Fig. 4
figure 4

Structure of three-phase battery charger

AC-DC converter

A three-phase bidirectional AC to DC converter with switches S1S6 properly converts AC power to DC for EV charging. This converter rectifies three-phase AC voltage while charging and gives extra power to the grid in vehicle-to-grid situations. A switching sequence control method ensures accurate and efficient energy conversion. Flexible for EVs and grid integration, this bidirectional converter dynamically controls power flow to optimize charging, discharging, and renewable energy consumption. The switching function is defined by

$$S(t) = \left\{ \begin{gathered} 1;switchON \hfill \\ 0;switchOFF \hfill \\ \end{gathered} \right.$$

Transistors and diodes behave as short circuits during conduction and open circuits during the blocking state. When switches are turned off, there is no tail current, and when diodes are reversed, there is no recovery current. Switches between the blocking and conducting phases are instantaneous. With a three-phase full-bridge in consideration, AC side current, i, is a DC quantity free of ripple throughout the switching cycle.

$$V_{t} = \frac{{V_{dc} }}{2}(2d - 1)$$
$$V_{t} = m\frac{{V_{dc} }}{2}$$

where d is the duty cycle, adjusting m from -1 to 1 causes a linear change in the average voltage at the AC-side terminal Vt, where m = 0 represents the zero averaged voltage. The Voltage Source Converter (VSC) is a frequency converter that is provided by the power provider and is required to be used. To restate this, the time and frequency sinusoids that are imposed by the grid serve as a representation of the three-phase values. Power systems depend on the Voltage Source Converter (Vsc) to manage DC voltage and real (Ps) and reactive (Qs) powers. A true reactive power controller, it uses grid-imposed frequency. At the Point of Common Coupling (PCC), the VSC system optimizes Ps and Qs transmission for fast response.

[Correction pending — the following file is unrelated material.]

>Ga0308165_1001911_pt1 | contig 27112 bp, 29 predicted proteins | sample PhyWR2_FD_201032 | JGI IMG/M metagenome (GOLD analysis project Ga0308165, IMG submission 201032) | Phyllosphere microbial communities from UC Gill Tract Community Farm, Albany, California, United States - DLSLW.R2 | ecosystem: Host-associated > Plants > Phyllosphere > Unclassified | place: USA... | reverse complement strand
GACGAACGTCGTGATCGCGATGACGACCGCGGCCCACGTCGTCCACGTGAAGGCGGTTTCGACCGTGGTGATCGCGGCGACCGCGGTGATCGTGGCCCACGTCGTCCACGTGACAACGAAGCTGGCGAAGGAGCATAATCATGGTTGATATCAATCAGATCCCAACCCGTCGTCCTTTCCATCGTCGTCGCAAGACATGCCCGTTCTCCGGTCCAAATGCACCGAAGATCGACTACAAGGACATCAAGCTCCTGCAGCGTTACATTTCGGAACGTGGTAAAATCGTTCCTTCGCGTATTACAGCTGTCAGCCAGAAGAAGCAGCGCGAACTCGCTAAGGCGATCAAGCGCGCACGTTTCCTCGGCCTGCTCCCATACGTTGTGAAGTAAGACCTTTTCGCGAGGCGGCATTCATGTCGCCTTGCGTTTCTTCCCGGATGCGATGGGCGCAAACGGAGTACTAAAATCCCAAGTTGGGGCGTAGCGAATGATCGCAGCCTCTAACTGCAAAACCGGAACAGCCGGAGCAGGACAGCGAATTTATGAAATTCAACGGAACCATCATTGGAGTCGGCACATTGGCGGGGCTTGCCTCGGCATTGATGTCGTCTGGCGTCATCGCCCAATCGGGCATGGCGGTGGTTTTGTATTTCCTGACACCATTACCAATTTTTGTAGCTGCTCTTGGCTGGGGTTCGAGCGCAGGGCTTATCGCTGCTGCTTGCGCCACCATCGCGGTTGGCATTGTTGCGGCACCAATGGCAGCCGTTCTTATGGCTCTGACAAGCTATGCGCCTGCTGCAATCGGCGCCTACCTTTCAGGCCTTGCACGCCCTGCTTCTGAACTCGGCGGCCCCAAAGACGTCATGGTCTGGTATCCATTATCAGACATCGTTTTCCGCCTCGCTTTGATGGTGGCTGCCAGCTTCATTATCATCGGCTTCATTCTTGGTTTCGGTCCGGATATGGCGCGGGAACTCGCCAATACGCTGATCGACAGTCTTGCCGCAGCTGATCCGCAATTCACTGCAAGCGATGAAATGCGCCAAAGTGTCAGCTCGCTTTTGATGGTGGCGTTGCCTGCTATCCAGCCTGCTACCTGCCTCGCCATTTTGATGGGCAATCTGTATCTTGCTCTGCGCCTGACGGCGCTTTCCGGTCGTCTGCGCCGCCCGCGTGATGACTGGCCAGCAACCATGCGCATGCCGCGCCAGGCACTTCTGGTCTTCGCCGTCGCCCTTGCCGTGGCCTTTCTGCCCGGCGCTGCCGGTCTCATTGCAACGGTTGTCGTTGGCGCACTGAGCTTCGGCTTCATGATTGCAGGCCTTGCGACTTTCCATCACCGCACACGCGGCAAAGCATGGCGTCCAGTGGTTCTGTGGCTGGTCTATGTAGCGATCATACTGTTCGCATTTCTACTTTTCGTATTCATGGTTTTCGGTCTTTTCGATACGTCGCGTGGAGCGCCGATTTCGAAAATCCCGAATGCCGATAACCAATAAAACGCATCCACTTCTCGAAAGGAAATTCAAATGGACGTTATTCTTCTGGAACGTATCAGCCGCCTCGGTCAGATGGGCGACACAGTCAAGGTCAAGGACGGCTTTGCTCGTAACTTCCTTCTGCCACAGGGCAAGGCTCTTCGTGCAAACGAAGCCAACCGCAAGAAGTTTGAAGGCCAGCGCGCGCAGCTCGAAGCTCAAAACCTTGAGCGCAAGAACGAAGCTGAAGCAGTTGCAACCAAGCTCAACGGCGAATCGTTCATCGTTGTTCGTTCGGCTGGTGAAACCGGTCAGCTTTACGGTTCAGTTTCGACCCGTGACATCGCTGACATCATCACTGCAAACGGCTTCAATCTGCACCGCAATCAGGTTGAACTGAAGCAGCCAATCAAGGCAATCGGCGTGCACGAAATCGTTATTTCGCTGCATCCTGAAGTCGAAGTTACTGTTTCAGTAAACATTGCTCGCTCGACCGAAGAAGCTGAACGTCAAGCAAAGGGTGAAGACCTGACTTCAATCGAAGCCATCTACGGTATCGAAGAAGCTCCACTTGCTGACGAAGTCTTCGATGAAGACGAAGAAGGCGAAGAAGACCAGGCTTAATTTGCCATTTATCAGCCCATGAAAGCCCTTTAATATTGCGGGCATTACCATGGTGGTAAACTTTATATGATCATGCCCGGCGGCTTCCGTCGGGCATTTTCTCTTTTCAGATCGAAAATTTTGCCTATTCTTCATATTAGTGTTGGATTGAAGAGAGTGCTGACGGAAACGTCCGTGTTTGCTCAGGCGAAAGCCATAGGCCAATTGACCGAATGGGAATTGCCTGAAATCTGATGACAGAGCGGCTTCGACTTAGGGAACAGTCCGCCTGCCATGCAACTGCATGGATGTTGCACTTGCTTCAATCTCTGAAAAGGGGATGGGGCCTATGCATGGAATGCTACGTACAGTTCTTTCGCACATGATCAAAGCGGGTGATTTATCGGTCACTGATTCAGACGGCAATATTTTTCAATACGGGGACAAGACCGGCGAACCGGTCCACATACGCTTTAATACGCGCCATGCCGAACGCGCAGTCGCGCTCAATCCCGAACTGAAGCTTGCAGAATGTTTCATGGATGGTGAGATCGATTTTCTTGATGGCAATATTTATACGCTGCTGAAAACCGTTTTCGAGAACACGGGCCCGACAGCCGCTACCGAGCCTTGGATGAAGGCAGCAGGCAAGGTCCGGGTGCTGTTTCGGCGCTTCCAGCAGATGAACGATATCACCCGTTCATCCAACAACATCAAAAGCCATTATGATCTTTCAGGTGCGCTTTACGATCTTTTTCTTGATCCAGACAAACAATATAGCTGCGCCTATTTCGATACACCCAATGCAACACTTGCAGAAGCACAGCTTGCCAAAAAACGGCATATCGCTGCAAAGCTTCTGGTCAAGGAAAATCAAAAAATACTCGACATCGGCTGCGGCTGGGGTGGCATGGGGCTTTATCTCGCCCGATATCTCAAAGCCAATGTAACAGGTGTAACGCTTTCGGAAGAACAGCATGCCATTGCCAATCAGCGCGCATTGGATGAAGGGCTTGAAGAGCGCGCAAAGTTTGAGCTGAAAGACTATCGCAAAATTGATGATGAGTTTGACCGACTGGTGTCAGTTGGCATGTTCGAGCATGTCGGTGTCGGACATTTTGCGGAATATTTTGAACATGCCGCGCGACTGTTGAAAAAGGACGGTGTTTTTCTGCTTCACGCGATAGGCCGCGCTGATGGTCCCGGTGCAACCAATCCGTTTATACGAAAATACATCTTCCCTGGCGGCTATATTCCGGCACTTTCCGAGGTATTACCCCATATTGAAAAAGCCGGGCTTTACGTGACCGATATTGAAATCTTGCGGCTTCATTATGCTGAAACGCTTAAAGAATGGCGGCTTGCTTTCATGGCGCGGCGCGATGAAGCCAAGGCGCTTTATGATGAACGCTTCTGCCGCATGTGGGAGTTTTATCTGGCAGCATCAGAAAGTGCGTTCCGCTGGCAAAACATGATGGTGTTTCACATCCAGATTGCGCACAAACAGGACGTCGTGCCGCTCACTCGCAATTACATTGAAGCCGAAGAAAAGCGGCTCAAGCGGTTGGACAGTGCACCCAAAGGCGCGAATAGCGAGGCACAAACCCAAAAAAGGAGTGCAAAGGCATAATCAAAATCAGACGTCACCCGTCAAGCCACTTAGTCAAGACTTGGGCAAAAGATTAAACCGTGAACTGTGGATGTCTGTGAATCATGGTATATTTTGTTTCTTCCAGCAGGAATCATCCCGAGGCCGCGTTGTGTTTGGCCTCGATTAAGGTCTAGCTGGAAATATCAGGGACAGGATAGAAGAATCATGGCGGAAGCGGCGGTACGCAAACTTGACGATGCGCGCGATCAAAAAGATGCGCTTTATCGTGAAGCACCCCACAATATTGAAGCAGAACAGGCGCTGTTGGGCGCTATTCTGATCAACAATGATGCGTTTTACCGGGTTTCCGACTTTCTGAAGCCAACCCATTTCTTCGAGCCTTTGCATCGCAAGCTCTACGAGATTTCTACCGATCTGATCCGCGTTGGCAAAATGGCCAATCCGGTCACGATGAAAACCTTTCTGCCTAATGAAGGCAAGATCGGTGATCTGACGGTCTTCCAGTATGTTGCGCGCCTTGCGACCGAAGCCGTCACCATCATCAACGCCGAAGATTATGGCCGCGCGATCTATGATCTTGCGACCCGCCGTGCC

Industrial applications now employ voltage-mode control, which was formerly used in FACTS controllers. The AC-side terminal of the VSC may be adjusted for phase angle and voltage amplitude relative to the PCC voltage to precisely regulate Ps and Qs. In the Voltage Source Converter (VSC), the phase angle and magnitude of the VSC line current relative to the Point of Common Coupling (PCC) voltage regulate real (Ps) and reactive (Qs) powers. Modern EV chargers use current-mode control to improve VSC and AC system stability and dynamic performance. Figure 5 shows how a dq-frame current controller controls reactive and actual power. The d-q controller precisely controls Ps and Qs by separating line current into id and iq components. From altered feedback and feed-forward signals, compensators create dq-frame control signals.

Fig. 5
figure 5

Vector representation of PLL

Phasor representation of space in dq frame

Consider the space phasor f(t) = fα + fβ the d-q to α-β frame transformation is defined as

$$f_{d} + jf_{q} = \overrightarrow {f(t)} e^{ - jp(t)} = (f_{\alpha } + f_{\beta } )\overrightarrow {f(t)} e^{ - jp(t)}$$

Which is a phase shift in \(\overrightarrow {f(t)}\) by -\(\rho (t)\). The angle \(\rho (t)\) can be chosen arbitrarily. However, if \(\overrightarrow {f(t)} = f(t)e^{{j(\omega t + \theta_{0} )}}\) then choosing \(\rho (t)\) equal to ωt results in space phasors

$$f_{d} + jf_{q} = f(t)e^{{j(\omega t + \theta_{0} )}} e^{ - j(\omega t)}$$

The inverse transformation is

$$\overrightarrow {f(t)} = f_{\alpha } + jf_{\beta } = (f_{d} + jf_{q} )e^{j\rho (t)}$$

When taken into consideration, the voltages of the three phases are as follows:

$$\left. \begin{gathered} V_{sa} (t) = V_{s} \cos (\omega_{0} t + \theta_{0} ) \hfill \\ V_{sb} (t) = V_{s} \cos (\omega_{0} t + \theta_{0} - \frac{2\pi }{3}) \hfill \\ V_{sc} (t) = V_{s} \cos (\omega_{0} t + \theta_{0} - \frac{4\pi }{3}) \hfill \\ \end{gathered} \right\}$$

where Vs is the line to neutral voltage peak value, θ0 is the source starting phase angle, and ω0 is the frequency of the AC system. The space-phasor equivalent of Vsabc is

$$V_{s} (t) = V_{s} e^{{j(\omega_{0} t + \theta_{0} )}}$$

The dynamics of VSC are described by the following equation

$$L_{f} \frac{di}{{dt}} = - Ri + V_{t} - V_{s}$$

Substituting for Vs, then Eq. (13) becomes

$$L_{f} \frac{di}{{dt}} = - Ri + V_{t} - V_{s} e^{{j(\omega_{0} t + \theta_{0} )}}$$

Then by using i = idqejp and Vt = Vs \(e^{{j(\omega_{0} t + \theta_{0} )}}\) provides